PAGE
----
Julie Kennedy, who has, and is the parent of child with, celiac disease, said she would have been considered hypervigilant if she had participated in the study. Despite her vigilance, when they eat out, she and her daughter can never really relax and enjoy themselves, and they feel the anxiety the researchers found. She agrees it reduces their quality of life.
"What the research shows is that we cannot assume the gluten-free diet is the complete answer," said Kennedy, a member of the Beyond Celiac Patient and Family Advisory Council. "Stress and anxiety are very damaging, so what risks are we developing?"
When weighing the consequences of a minute amount of gluten getting into the diet versus the emotional toll of always worrying about food, Kennedy wondered, "In the long term, which is worse?"
While it’s universally accepted that celiac disease patients need to eliminate harmful gluten from wheat, barley and rye from their diets, the particulars of achieving a gluten-free diet are less clear. In the United States, foods labeled gluten-free have to contain less than 20 parts per million. Research has shown that up to 50 milligrams of gluten per day from cross-contact is considered safe for most people with celiac disease.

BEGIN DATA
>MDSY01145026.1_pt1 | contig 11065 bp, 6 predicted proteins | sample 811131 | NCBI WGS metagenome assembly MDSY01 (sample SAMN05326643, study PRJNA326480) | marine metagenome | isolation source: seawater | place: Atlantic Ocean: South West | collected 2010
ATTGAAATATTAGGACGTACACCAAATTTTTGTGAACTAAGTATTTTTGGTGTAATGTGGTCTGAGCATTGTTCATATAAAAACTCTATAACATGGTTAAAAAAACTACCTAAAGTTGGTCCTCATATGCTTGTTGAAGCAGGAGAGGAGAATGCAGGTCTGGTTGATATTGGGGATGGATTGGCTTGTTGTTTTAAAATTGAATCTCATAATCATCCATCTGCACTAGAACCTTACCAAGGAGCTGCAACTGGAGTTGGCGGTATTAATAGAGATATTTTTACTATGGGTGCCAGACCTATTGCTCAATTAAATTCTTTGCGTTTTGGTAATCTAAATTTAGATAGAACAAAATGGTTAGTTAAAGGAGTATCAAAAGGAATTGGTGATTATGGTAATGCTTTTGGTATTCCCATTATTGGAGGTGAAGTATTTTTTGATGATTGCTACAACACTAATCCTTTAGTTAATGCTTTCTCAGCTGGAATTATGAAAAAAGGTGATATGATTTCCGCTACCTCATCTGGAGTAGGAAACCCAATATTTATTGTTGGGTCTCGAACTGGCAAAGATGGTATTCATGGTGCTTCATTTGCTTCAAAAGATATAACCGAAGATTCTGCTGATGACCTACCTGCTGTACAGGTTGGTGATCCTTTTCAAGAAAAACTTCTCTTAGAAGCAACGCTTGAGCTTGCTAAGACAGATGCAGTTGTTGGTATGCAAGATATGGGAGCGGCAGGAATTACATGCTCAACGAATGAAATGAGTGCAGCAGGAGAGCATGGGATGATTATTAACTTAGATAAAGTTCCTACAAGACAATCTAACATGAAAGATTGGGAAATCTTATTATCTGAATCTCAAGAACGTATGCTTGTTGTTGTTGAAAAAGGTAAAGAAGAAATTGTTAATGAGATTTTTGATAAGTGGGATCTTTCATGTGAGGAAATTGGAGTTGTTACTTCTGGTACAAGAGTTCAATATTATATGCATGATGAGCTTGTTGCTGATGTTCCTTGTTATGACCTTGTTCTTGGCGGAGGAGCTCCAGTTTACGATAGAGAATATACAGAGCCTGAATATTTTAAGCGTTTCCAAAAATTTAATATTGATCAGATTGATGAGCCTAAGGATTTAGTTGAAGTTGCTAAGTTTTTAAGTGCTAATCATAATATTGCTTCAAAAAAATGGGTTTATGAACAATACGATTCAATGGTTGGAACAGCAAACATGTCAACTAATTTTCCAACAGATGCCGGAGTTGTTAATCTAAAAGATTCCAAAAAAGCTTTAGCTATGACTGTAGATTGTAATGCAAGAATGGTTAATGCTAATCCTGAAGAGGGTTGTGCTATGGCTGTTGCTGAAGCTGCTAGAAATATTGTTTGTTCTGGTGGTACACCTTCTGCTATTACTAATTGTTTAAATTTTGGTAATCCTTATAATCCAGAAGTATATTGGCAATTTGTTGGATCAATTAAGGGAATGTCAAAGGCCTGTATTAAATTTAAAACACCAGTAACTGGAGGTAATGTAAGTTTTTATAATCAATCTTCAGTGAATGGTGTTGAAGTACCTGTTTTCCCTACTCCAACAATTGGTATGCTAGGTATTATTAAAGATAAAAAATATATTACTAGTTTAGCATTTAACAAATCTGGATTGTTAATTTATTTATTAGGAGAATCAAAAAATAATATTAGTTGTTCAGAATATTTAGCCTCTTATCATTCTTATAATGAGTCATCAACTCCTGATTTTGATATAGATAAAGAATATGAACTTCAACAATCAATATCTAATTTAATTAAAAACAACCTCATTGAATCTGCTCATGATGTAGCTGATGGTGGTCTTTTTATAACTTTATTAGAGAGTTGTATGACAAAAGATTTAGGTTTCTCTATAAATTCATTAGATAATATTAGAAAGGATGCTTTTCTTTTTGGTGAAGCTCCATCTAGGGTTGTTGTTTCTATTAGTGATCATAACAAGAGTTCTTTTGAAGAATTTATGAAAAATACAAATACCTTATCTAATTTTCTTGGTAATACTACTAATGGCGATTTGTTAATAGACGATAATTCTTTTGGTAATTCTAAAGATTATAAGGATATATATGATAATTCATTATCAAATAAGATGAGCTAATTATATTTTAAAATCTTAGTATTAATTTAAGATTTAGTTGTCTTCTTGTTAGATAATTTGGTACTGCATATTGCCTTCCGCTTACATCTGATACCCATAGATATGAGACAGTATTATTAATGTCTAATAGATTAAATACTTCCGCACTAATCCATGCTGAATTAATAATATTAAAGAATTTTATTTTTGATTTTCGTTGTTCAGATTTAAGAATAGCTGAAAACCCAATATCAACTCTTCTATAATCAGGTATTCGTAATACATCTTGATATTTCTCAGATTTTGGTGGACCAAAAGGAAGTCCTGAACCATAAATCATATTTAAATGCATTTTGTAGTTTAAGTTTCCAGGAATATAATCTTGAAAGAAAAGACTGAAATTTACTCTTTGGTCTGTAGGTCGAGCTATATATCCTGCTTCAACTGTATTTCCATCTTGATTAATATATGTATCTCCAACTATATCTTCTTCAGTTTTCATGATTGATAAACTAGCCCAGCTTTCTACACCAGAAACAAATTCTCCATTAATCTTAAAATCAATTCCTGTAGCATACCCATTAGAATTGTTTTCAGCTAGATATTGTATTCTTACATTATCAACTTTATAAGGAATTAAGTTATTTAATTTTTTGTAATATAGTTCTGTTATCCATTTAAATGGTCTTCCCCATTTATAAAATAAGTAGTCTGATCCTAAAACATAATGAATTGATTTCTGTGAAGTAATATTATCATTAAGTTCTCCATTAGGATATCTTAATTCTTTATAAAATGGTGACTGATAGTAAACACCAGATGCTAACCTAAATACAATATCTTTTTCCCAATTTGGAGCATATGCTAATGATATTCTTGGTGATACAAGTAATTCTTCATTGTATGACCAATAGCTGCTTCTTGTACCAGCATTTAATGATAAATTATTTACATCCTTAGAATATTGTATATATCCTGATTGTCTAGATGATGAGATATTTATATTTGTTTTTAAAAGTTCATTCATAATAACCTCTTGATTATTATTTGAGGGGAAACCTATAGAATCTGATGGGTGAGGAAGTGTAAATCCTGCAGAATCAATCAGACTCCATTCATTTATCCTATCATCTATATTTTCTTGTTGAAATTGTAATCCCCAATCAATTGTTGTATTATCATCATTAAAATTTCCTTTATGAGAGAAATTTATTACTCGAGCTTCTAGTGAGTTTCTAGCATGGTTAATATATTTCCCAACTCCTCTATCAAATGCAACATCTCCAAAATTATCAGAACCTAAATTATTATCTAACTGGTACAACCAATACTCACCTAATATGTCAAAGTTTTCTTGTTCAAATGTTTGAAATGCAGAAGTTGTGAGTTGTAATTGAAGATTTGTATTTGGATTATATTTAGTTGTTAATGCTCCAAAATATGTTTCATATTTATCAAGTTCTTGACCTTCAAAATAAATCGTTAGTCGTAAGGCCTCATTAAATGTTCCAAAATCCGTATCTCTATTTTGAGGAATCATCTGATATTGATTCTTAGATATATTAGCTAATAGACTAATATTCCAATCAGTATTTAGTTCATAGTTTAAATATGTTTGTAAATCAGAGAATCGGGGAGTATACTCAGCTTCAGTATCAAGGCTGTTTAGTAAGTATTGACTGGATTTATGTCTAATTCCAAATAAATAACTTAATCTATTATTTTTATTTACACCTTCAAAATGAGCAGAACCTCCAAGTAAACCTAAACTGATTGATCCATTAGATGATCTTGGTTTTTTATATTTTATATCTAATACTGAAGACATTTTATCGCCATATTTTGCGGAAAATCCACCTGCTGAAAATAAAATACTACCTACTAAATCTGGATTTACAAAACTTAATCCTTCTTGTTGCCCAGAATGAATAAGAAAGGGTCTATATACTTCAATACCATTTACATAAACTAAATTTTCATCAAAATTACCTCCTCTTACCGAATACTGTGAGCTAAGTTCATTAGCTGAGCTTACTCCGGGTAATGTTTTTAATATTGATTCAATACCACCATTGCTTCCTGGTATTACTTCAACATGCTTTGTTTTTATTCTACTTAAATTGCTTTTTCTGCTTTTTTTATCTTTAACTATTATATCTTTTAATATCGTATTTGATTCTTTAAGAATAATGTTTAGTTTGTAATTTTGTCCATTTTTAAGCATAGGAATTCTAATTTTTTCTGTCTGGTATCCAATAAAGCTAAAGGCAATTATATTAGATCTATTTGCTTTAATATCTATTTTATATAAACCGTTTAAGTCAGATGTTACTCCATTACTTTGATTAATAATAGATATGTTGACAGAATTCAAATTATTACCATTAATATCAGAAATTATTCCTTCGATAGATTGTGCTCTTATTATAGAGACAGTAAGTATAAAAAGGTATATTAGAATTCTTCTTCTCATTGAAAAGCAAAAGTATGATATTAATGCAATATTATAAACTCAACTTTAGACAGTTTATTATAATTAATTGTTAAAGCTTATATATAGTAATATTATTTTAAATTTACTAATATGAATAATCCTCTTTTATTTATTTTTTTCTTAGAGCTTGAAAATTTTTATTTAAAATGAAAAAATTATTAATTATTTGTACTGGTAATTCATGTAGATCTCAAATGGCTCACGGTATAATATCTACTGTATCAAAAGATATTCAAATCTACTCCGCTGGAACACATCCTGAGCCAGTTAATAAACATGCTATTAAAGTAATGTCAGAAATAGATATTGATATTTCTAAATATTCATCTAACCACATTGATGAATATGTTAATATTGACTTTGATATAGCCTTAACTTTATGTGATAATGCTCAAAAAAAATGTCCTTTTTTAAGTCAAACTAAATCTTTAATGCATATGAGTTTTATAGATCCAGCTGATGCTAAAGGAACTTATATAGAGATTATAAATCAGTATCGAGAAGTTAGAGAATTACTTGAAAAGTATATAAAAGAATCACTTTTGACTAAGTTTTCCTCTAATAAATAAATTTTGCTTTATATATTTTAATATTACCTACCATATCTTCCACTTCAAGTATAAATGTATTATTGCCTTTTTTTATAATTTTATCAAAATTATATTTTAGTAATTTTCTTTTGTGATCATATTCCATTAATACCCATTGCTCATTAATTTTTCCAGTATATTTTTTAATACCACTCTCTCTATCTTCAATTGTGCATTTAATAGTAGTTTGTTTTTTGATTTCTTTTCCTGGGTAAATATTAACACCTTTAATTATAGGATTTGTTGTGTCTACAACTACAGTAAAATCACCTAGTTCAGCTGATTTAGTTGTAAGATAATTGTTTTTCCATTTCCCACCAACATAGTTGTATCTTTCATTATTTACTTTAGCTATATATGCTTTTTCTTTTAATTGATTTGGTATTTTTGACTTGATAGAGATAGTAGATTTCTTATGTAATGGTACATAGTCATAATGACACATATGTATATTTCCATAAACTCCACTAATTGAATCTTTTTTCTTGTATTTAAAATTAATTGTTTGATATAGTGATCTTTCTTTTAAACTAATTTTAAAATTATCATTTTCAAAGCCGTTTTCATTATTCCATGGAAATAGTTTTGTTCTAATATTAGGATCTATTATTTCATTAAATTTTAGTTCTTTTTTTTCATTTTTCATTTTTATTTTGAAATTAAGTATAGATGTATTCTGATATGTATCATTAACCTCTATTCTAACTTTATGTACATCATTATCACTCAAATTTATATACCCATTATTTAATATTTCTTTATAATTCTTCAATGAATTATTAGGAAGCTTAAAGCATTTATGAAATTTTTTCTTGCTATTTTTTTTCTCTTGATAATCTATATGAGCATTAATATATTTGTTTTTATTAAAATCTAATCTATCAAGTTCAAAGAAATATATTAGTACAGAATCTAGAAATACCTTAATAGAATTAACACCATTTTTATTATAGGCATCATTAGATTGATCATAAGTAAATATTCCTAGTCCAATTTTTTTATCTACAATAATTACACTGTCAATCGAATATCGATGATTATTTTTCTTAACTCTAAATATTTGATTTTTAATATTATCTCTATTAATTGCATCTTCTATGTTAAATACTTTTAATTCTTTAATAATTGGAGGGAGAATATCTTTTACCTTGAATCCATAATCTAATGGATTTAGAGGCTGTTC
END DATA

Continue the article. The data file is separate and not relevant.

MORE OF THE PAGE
But celiac disease patients have to make choices every day about the risk of gluten exposure from the gluten-free products they purchase, to the restaurants they frequent, to the social settings where they feel safe eating.
The Columbia study focused on the association between quality of life, energy levels, adherence to and knowledge about the gluten-free diet. Participants were diagnosed with celiac disease through an intestinal biopsy and had been on the gluten-free diet for more than one year.
Quality of life scores
Adults who were hypervigilant had quality of life scores that were significantly lower than those who were less vigilant. Likewise, adults with lower energy levels reported significantly lower quality of life. Patterns were similar for teenagers. Meanwhile, hypervigilant adults were more knowledgeable about the gluten-free diet than those who were less vigilant.